The will to build affordable housing is probably lacking, Mr. Merk said. "I think the council is very gun shy of those people," he added, referring to the residents behind the Nathhorst referendum.

The town pulled out of the Al's Nursery discussion because it did not want to compete with Windmill School, Mr. Driscoll said.

Mr. Wu said that since that time, he has not heard from the town. He would not reveal the actual purchase date of the property, leaving that to the new owner.

A rezoning from resident-commercial to straight commercial will be necessary if Al's Nursery becomes Windmill School — it is a distinct possibility as a lease arrangement, Mr. Wu said — but such a change is not expected to have problems in Town Hall, Mr. Driscoll said. Town Planner Tom Vlasic agreed.


Posted by concerned resident, a resident of Portola Valley: other
on Apr 10, 2011 at 1:48 pm

Thank you for covering a very important story, which was read with real interest by many concerned residents of Portola Valley. It was very well written and raised issues that many of us would not dare address directly with the council. Many of us regularly follow your stories and seek them out in our copies of The Almanac.

This is a very important story and we ask that you please continue to follow it. Many residents of PV have been concerned for quite sometime about actions of the town council and whether adequate input is sought or welcomed by the public.

Many of us are wondering what the next step could be to have this issue of alleged violation of the Brown Act investigated. We look forward with real interest to ongoing coverage.

Thank you again on behalf of more than 100 PV residents and counting!

Kindest Regards.

Posted by Peter Carpenter, a resident of Atherton: Lindenwood
on Apr 10, 2011 at 5:58 pm

Rigorous enforcement of the Brown Act's requirements for open meetings and permitting public comments is essential and, sadly, has zero priority with the San Mateo District Attorney. Therefore, this responsibility falls to all concerned citizens.

Two very useful resources for concerned citizens are:

Posted by Michael G. Stogner, a resident of another community
on Apr 10, 2011 at 8:09 pm

Peter, Well said.

"sadly, has zero priority with the San Mateo District Attorney. Therefore, this responsibility falls to all concerned citizens"

This is one of the draw backs of not having a competitive election. where the citizens could ask the potential candidates what there position is on enforcing the Brown Act Laws.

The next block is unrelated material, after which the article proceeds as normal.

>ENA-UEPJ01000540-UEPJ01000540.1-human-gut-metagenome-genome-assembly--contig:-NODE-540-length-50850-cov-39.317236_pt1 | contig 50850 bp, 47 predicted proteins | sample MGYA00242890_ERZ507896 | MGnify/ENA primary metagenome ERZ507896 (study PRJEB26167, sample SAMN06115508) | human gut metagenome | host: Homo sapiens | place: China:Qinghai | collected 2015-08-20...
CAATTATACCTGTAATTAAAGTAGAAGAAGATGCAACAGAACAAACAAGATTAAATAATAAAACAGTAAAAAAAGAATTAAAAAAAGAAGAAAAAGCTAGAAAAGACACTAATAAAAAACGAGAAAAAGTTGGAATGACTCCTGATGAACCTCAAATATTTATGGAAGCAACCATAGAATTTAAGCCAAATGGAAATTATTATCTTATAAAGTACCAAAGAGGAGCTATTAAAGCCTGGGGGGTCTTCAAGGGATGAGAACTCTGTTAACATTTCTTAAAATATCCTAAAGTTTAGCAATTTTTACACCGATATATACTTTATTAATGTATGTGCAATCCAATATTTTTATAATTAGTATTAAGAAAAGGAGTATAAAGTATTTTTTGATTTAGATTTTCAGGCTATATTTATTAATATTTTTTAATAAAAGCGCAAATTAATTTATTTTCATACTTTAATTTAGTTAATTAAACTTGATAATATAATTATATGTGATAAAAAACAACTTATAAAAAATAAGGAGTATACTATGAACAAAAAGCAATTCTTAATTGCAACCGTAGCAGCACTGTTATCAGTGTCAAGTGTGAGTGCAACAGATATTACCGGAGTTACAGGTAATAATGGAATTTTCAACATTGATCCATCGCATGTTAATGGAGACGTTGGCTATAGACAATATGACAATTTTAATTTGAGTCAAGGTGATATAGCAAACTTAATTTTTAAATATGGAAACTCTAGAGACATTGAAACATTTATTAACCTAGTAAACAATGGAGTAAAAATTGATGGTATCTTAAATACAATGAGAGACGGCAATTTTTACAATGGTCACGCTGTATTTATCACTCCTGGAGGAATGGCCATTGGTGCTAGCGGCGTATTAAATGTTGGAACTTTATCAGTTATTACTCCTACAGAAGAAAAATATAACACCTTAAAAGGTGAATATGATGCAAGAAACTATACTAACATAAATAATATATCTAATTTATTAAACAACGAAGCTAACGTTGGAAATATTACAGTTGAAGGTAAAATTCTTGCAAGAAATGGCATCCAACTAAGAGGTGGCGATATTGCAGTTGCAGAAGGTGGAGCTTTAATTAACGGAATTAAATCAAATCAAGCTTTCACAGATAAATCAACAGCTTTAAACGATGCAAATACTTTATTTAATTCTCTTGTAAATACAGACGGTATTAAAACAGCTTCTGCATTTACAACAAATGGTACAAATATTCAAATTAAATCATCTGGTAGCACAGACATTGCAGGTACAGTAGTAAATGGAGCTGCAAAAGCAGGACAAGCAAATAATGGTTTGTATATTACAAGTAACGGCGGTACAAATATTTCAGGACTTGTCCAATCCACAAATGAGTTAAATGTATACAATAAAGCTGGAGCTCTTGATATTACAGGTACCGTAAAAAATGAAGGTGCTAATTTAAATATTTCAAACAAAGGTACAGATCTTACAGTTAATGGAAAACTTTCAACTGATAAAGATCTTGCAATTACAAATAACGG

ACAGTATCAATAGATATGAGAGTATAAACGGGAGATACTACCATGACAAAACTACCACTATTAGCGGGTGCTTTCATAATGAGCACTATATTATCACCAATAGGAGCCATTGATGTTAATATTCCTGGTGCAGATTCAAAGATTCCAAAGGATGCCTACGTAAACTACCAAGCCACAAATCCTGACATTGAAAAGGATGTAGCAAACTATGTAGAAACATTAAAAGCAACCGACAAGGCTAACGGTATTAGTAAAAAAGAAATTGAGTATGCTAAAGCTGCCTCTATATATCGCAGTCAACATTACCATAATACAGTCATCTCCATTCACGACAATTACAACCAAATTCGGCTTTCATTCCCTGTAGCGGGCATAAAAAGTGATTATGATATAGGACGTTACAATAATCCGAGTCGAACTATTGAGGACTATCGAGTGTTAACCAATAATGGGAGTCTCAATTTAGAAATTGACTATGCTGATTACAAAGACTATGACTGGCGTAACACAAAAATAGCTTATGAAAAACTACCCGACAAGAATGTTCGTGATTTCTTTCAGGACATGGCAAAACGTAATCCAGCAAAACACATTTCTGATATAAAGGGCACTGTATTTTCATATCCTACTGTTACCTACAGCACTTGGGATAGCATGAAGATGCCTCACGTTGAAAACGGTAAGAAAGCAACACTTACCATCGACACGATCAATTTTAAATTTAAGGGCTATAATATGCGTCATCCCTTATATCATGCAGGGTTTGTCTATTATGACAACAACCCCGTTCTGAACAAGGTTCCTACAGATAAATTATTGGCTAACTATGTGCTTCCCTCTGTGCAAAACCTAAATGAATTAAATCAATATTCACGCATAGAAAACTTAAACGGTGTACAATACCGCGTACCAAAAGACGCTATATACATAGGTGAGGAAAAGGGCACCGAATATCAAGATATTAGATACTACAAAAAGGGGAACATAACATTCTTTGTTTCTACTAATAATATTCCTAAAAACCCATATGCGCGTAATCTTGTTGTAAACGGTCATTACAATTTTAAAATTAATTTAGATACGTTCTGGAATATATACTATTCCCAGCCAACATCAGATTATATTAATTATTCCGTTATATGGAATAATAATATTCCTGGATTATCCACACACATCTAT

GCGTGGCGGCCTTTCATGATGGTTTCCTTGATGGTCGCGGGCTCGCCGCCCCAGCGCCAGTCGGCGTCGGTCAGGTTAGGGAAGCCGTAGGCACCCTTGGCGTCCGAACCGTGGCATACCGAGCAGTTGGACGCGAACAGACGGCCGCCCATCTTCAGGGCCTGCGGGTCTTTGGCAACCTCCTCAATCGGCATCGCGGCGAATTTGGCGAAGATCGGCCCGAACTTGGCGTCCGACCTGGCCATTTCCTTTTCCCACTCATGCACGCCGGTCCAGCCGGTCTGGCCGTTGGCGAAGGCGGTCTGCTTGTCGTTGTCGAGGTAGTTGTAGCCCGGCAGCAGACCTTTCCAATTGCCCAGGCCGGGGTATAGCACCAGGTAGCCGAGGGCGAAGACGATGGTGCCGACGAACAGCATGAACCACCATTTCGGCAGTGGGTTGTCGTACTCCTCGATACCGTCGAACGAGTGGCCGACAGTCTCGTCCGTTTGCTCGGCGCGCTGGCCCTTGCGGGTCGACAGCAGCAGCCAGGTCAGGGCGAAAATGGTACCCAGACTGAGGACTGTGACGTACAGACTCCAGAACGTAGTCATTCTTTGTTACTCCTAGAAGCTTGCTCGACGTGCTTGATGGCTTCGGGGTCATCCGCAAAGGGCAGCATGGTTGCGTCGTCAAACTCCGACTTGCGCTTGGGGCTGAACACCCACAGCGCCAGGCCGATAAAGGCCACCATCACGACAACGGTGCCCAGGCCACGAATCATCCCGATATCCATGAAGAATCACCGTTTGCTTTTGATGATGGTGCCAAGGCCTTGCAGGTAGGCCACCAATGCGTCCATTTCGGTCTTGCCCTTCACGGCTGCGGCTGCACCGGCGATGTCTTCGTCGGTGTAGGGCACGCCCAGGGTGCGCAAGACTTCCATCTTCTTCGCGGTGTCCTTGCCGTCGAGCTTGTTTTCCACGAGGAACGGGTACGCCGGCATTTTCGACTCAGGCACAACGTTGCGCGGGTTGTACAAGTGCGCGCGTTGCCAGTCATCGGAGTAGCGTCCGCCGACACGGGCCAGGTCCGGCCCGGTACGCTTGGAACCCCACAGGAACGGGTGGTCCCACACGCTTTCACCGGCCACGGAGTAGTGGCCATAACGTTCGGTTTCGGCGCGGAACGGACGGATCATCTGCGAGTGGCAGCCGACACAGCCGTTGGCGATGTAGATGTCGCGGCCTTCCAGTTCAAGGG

28 years and counting of NO enforcement in this county.

Posted by POGO, a resident of Woodside: other
on Apr 10, 2011 at 8:40 pm

Citizens of Portola Valley should show up at their next Town Council meeting. At the very beginning of the session, the Mayor will convene a "public comment session" where items that ARE NOT on that evening's agenda can be discussed. Go to the microphone and tell your Council that you resent them violating the Brown Act and holding their discussions in secret.

If you can't take ten minutes to do this, then please don't complain.

Everyone of Portola Valley's Council Members have taken a course on the Brown Act and know the rules. Shame on them.

Posted by Erica Blair, a resident of Portola Valley: Westridge
on Apr 11, 2011 at 10:01 pm

We don't need to import the ridiculous sniping of Menlo Park and Atherton politics to Portola Valley. No one in town thinks the Brown Act issue is anything but a possible technical glitch.

Posted by POGO, a resident of Woodside: other
on Apr 12, 2011 at 9:13 pm

Erica - we get the government we deserve.

Government is required to be performed in the open so citizens can see and comment.

When elected officials violate the law, it is not a technical glitch. Try using that defense the next time you're in traffic court and let me know how that works for you.

Posted by Peter Carpenter, a resident of Atherton: Lindenwood
on Apr 13, 2011 at 8:46 am

Peter Carpenter is a registered user.

Erica - before you dismiss the importance of compliance with the Brown Act please read at least the initial sections:

"Two key parts of the Brown Act have not changed since its adoption in 1953. One is the Brown Act's initial section, declaring the Legislature's intent:
"In enacting this chapter, the Legislature finds and declares that the public commissions, boards, and councils and the other public agencies in this State exist to aid in the conduct of the people's
business. It is the intent of the law that their actions be taken openly and that their deliberations be conducted openly."
"The people of this State do not yield their sovereignty to the agencies which serve them. The people, in delegating authority, do not give their public servants the right to decide what is good
for the people to know and what is not good for them to know. The people insist on remaining informed so that they may retain control over the instruments they have created."

The people reconfirmed that intent fifty years later at the November 2004 election by adopting Proposition 59, amending the California Constitution to include a public right of access to government information:
"The people have the right of access to information concerning the conduct of the people's business, and, therefore, the meetings of public bodies and the writings of public officials and
agencies shall be open to public scrutiny."

The Brown Act's other unchanged provision is a single sentence:
"All meetings of the legislative body of a local agency shall be open and public, and all persons shall be permitted to attend any meeting of the legislative body of a local agency, except as
otherwise provided in this chapter."
That one sentence is by far the most important of the entire Brown Act. If the opening is the soul, that sentence is the heart of the Brown Act."